Hamilton welcomes Noonan’s attitude to banks and NI economy
First official encounter between Northern Ireland Finance Minister and Republic’s Minister for Finance described as ‘very constructive’
Northern Ireland Finance Minister Simon Hamilton suggested there was a strong “symmetry” in the issues that the North and the Republic faced as a result of the property crashes they had suffered.
The North’s Finance Minister Simon Hamilton said he is confident that Minister for Finance Michael Noonan recognises the “vitally important” role that Irish banks such as AIB and Bank of Ireland play in the economy of Northern Ireland.
Speaking after the two Ministers’ first official face-to-face meeting in Dublin this week, Mr Hamilton suggested there was a strong “symmetry” in the issues that the North and the South simultaneously faced as a result of the property crashes they had both suffered.
Mr Hamilton, who was appointed Finance Minister in July, said high on the agenda during their first meeting was how the problems in the Irish banks were being dealt with and how in this in turn was being applied to their operations in the North.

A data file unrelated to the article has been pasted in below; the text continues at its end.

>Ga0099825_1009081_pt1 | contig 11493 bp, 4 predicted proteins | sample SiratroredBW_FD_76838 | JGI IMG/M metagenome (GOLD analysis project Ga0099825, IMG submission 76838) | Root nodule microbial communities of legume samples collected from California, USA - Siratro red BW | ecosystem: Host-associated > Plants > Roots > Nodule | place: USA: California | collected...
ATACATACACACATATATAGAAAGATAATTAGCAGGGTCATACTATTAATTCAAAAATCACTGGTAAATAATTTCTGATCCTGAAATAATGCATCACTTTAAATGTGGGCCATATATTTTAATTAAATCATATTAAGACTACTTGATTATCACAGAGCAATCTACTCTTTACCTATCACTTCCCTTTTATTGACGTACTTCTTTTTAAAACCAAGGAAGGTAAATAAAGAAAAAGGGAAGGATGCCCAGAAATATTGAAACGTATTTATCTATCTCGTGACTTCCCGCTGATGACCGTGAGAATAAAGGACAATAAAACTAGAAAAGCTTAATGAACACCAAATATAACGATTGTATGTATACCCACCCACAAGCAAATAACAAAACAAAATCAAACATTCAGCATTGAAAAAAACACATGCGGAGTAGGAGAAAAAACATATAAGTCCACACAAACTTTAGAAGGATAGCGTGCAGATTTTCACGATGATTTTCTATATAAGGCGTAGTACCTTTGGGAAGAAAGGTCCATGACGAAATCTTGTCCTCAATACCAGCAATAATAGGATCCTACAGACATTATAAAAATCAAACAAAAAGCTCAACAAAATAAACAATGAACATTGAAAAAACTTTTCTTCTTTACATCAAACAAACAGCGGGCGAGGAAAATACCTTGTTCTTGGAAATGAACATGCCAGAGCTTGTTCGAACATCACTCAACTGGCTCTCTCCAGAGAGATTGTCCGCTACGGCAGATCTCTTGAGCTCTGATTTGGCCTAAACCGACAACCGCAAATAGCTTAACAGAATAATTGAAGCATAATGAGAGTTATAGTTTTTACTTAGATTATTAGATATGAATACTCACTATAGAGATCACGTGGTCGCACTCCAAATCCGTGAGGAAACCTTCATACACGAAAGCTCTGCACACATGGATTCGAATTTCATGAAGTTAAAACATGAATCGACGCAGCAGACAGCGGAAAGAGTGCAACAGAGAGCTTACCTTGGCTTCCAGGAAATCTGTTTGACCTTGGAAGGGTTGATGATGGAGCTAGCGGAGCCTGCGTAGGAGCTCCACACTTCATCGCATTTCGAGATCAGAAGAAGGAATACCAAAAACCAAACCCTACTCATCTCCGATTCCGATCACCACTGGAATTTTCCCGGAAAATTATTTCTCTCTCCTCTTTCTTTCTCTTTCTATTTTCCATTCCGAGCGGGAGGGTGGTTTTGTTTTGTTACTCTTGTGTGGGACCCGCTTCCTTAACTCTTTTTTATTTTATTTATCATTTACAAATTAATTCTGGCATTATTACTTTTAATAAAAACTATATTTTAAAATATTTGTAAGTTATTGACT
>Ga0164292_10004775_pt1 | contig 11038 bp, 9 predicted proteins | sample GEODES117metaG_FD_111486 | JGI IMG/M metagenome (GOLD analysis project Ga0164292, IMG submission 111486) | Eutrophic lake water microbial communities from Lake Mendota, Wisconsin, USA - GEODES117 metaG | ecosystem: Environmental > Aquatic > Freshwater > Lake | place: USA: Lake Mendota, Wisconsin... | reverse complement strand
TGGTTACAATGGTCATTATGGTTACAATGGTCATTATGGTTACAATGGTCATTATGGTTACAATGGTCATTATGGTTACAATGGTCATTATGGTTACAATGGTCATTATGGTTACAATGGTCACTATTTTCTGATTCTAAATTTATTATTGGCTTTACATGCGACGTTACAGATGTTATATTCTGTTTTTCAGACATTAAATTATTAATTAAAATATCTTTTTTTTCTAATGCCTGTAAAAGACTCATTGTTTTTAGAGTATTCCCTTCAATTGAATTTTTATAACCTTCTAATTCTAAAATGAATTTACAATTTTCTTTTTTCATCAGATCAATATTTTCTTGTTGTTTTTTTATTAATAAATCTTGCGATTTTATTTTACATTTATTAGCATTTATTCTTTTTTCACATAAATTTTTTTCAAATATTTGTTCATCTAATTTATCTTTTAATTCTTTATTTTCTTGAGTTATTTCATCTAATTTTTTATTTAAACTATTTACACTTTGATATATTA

He said Northern Ireland businesses had particular difficulties accessing finance and he was pleased that Irish banks had embraced a UK government initiative, Funding for Lending, which could help them to increase lending to local businesses.
Mr Hamilton said Mr Noonan, a former Fine Gael spokesman on Northern Ireland, was sympathetic to the “mutual interests” of both economies.
An official in Dublin described Mr Noonan’s first official encounter with Mr Hamilton as “very constructive”.
A spokesman said the two Ministers had discussed what he termed “a range of items of common interest”.
The inaugural meeting between the two has provided a fitting backdrop to Mr Noonan’s plans to deliver his first address directly to the business community in the North.
Mr Noonan is scheduled to give a keynote speech at a lunch event in Belfast later this month that will be hosted by the Confederation of British Industry in the North.